SAT Essay Prompt from October 2018 SAT Test in Asia
As you read the passage below, consider how Malala Yousafzai uses:
- evidence, such as facts or examples, to support claims.
- reasoning to develop ideas and to connect claims and evidence.
- stylistic or persuasive elements, such as word choice or appeals to emotion, to add power to the ideas expressed.
Adapted from Malala Yousafzai, "All Girls Deserve Education Beyond Primary" ©2015 Time Inc. Originally published March 9, 2015.
IDEAS: Malala Yousafzai is an education activist from Pakistan.
1 Who inspires you? Over the past year I've been honored to travel and meet some exceptional girls. These young women won't let anything stand in the way of their education. They inspire me.
2 Amina is one such girl. I met Amina last summer when I traveled to Nigeria. Her home in northern Nigeria is a place where education is under attack by Boko Haram. Despite the always present threat of violence and the fact that girls hardly ever attend secondary school, Amina persisted — she stood up for her right to an education. I know firsthand that the act of simply showing up at school is dangerous. It takes courage.
3 But for Amina, showing up was just the start. She excelled, and after graduation she received a scholarship from the Centre for Girls' Education and serves as a mentor to other girls. I was so inspired that the Malala Fund now supports the Centre.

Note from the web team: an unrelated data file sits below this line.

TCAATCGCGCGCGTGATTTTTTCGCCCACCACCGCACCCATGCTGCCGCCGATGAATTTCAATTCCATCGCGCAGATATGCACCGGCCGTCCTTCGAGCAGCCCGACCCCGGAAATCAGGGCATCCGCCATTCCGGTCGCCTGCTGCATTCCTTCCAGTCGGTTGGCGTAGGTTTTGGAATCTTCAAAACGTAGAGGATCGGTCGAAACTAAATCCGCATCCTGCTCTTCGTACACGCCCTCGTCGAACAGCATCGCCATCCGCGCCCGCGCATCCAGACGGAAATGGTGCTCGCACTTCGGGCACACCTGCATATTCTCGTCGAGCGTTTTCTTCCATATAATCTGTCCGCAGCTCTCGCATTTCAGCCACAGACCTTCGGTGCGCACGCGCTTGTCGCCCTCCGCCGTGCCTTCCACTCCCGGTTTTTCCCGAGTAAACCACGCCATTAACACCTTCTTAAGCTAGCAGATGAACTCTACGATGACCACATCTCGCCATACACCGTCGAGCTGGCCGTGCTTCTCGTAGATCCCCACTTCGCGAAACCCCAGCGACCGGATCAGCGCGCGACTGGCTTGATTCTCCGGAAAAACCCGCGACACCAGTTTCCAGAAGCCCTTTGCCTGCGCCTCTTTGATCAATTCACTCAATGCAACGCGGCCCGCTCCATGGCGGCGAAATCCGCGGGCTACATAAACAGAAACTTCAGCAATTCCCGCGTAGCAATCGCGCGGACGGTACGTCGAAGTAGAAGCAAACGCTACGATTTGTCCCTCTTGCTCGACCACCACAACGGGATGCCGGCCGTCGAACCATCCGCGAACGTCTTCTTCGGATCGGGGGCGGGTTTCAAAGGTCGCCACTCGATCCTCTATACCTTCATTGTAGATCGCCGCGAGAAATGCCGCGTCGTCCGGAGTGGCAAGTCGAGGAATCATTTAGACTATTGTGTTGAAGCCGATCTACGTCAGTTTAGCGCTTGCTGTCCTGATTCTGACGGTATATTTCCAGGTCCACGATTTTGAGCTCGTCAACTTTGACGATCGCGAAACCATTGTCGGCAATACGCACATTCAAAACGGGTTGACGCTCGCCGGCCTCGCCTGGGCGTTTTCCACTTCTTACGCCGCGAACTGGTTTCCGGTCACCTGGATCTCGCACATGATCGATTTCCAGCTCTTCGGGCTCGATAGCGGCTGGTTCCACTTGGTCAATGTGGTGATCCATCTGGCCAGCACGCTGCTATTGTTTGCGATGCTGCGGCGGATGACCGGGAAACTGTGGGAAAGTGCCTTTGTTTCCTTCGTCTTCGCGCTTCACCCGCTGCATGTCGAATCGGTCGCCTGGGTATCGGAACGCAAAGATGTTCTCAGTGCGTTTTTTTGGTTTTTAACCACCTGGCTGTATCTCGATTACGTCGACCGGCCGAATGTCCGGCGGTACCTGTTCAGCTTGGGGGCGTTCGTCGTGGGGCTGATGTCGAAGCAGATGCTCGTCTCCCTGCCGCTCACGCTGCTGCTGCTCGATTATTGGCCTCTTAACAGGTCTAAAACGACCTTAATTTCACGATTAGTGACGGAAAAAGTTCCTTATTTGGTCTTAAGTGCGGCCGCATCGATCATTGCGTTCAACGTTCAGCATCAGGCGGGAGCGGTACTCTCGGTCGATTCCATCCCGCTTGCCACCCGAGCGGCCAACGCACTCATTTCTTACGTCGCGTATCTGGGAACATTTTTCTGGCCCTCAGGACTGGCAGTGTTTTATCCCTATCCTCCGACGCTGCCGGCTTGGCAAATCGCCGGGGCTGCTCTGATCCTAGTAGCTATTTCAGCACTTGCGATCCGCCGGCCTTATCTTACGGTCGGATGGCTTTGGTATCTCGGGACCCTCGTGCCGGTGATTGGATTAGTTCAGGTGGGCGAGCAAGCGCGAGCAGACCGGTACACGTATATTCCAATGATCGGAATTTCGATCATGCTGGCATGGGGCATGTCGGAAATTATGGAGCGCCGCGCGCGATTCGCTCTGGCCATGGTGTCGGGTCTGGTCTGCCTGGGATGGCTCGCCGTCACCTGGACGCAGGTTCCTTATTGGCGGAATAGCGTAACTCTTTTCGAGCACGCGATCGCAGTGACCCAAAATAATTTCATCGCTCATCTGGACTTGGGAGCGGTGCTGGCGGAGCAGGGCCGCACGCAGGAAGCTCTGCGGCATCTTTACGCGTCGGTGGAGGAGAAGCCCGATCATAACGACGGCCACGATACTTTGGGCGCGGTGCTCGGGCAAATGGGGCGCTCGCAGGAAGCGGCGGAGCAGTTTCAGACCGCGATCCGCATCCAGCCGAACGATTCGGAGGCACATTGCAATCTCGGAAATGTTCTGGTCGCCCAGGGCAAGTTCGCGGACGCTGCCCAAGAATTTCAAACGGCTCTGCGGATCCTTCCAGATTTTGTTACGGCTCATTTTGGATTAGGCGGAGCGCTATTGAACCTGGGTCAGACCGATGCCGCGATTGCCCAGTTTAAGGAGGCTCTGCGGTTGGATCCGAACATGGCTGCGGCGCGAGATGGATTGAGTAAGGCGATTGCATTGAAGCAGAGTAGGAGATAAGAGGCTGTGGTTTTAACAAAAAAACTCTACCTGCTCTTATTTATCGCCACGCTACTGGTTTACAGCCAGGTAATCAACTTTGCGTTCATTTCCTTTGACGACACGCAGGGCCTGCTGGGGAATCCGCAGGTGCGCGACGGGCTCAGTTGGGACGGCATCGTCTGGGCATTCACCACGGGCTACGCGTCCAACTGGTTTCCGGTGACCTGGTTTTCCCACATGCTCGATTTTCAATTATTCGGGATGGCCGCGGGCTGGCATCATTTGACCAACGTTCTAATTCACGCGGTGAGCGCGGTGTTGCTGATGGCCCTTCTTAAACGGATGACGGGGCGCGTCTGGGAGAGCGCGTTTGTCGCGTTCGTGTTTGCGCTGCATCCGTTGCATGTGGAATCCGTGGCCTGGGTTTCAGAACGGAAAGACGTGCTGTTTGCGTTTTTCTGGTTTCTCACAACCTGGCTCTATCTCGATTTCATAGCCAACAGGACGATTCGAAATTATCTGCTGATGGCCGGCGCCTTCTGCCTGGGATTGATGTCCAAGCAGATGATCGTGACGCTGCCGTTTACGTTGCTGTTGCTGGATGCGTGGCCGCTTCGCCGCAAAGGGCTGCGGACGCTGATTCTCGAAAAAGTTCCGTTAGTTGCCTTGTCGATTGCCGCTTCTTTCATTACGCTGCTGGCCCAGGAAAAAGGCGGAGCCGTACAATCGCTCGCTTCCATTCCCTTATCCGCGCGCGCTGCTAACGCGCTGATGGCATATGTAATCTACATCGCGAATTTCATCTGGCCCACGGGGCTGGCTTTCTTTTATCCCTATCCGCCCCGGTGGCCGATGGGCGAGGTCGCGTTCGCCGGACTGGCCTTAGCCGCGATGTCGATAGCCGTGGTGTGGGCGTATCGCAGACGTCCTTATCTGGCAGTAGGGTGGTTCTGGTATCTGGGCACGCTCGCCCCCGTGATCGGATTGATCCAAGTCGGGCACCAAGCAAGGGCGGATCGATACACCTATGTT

4 Meeting Amina and girls like her in refugee camps in Jordan, together with my own experience in Pakistan, has all taught me an important lesson: While basic education begins to unlock potential, it is secondary education that provides the wings that allow girls to fly. Secondary education helps turn a brave, bright girl like Amina into a confident and strong leader who can change her community and country.
5 Every girl should count. Yet in most countries, including Pakistan, these girls aren't even counted: the number of students in secondary school is not measured and recorded. The latest figures from UNESCO show that tens of millions of girls are still being left behind — but that is only the beginning of the story.
6 For many of my sisters, a full course of education is a distant dream. Leaders have one standard for their own children but another standard for their citizens. As parents, they would never be happy with only a basic five or six years of school for their children. Twelve years of school should be every young person's right. It is time for change.
Aiming high on the poverty goals
7 When I was only 3 years old, world leaders agreed to a historic 15-year plan to tackle poverty — the Millennium Development Goals. The MDGs have had a positive impact on many issues including education. However, leaders thought a basic education was enough. They were bound by prejudice and a failure of imagination and leadership.
8 This year, governments have a chance to set the record straight. They are going to decide on a new set of antipoverty goals: the Sustainable Development Goals. This is our chance to make things right. But we must aim high and be ambitious.